Regional design trends constantly keep us on our toes. As home builders and interior designers pursue the latest styles, their material demands change. What once was a market clamoring for reddish woods like Mahogany and Spanish Cedar is now switching to light woods like Aniegre, Maple and Teak. Of course, these demands never seem to line up with one another, and the West coast is never looking for the same thing as the Midwest and East Coast. As a lumber and millwork distributor supplying materials nationwide, we have to constantly think one step ahead of our customers, so that the right material is in the right place at the right time.
Lumber is a grown, organic product; therefore, the “manufacturing” process of quality lumber is very lengthy, requiring drying and milling time before it is even shipped to a distribution point.
J. Gibson McIlvain ships lumber and millwork nationwide. This is much harder than it sounds, as our trucks need to make multiple stops on each run, customer deadlines must be met, and material needs to be loaded in a logical manner to allow efficient off loading at each stop. Moreover, different regions of the country ask for different wood species, moulding profiles, and quantities. We have delivered nationally for some time now, but as our West coast and Rocky Mountain customers have grown, our bandwidth has been stretched.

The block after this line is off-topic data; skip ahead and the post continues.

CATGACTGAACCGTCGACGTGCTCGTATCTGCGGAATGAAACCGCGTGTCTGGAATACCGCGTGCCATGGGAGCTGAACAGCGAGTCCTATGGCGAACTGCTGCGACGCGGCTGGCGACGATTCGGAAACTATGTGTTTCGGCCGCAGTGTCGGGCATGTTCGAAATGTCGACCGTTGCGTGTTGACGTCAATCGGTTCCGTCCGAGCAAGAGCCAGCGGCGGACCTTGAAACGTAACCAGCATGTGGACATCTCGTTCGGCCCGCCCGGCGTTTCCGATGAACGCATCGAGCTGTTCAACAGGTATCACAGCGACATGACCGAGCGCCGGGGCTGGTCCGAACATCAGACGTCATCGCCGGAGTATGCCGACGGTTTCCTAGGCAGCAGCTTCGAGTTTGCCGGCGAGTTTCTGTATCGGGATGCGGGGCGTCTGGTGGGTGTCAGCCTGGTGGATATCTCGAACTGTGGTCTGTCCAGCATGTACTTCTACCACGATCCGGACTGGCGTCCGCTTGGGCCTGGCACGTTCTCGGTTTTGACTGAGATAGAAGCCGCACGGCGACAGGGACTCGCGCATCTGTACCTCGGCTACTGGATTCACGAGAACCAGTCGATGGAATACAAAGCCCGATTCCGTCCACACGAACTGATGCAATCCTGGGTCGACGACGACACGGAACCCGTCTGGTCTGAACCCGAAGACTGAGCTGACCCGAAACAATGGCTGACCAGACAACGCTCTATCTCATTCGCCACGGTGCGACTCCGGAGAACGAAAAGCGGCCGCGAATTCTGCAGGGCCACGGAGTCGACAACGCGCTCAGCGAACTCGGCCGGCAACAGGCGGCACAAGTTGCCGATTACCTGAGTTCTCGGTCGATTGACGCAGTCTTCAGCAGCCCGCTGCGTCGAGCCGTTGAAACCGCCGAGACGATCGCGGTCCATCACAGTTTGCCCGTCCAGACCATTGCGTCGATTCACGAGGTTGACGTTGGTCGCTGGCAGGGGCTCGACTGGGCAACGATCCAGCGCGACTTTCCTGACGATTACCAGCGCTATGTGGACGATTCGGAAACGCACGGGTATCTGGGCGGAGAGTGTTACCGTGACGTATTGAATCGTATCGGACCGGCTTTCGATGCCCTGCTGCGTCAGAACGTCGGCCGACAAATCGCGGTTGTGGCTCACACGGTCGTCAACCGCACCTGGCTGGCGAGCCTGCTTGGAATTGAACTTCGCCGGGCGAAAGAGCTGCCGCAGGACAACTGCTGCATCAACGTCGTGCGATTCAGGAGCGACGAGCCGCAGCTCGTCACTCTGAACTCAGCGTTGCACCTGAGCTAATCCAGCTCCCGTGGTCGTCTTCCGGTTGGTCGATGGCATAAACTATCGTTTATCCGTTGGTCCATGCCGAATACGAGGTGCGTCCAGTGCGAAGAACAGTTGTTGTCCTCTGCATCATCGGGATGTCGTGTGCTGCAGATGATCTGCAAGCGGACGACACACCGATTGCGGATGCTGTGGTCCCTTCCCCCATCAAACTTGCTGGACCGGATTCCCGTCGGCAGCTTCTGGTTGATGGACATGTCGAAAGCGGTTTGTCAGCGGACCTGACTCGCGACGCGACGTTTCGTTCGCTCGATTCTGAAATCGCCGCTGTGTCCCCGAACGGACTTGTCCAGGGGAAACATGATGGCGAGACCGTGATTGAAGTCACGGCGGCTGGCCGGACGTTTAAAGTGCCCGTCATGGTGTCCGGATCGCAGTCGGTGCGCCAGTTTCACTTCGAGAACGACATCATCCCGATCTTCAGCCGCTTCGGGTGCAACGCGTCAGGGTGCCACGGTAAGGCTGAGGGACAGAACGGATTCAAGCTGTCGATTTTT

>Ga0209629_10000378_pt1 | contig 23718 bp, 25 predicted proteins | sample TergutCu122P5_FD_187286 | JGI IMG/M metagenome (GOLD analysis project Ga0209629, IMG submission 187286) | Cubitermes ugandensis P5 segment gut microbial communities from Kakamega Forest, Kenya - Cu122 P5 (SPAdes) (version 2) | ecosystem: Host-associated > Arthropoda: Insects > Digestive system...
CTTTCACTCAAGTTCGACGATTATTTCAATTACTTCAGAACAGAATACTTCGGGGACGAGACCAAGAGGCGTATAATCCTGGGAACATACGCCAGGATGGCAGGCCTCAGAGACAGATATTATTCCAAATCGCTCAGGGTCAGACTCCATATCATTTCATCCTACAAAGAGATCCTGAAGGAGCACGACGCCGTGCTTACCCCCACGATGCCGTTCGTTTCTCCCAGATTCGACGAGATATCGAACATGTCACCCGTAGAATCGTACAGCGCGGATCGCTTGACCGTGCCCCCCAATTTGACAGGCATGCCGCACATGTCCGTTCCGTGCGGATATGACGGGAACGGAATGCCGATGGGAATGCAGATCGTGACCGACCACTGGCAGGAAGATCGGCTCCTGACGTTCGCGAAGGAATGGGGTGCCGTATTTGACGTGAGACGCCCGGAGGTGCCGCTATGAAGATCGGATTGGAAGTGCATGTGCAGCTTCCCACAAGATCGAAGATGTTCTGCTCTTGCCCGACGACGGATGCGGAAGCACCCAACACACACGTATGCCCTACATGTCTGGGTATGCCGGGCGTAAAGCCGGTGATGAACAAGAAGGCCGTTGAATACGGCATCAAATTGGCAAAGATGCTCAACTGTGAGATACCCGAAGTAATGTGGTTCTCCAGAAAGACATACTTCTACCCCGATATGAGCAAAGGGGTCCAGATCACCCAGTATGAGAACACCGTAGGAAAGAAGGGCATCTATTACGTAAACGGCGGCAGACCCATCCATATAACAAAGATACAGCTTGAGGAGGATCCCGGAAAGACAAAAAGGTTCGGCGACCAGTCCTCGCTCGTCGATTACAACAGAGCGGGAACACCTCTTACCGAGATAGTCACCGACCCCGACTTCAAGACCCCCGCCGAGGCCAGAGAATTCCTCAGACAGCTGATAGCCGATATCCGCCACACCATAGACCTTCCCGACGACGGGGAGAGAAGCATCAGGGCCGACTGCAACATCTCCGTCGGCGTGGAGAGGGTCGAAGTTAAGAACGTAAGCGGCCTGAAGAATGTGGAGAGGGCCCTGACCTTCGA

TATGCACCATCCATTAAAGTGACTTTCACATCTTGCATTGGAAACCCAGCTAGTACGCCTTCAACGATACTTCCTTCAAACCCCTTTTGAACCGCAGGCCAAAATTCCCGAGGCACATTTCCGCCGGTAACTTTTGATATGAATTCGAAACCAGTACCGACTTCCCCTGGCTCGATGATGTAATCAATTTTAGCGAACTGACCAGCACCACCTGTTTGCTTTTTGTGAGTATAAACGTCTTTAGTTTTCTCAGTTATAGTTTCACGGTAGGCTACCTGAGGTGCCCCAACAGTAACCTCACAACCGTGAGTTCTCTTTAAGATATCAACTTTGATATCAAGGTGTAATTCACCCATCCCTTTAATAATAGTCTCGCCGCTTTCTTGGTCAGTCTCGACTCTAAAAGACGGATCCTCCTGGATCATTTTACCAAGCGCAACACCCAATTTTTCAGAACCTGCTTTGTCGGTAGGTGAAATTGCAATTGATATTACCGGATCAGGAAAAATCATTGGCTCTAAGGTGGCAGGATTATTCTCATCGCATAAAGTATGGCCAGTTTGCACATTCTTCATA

In order to better supply to the outer reaches of our delivery area, we have opened several West coast facilities in Los Angeles and Oakland, CA. These are not full lumber yards, but they’re really just storage facilities that we rent. These spaces, however, give us a great advantage as we can stock them with material appropriate to our customers out west, thus reducing the lead time for delivery as well as preventing a lot of back and forth travel from our East coast lumber yards.
Additionally, these West coast facilities allow us a kind of staging point for inbound import species that come across the Pacific from Asia and the South Pacific like Teak and Fiji Mahogany. Even closer to home are the imports coming from British Columbia like our Douglas Fir timbers. All of these woods have a large demand on the West coast and in the Rocky Mountain region, so we now have the ability to drop part of our inbound shipments in California, while carrying the rest to our Maryland and Connecticut yards.
We have long maintained off site storage in California and Florida, but as our customer base grows – and hopefully the construction industry starts to recover from the recession – these off site facilities will start to become busier. Certainly, the spike in traffic leaving our California distribution centers is a very good omen.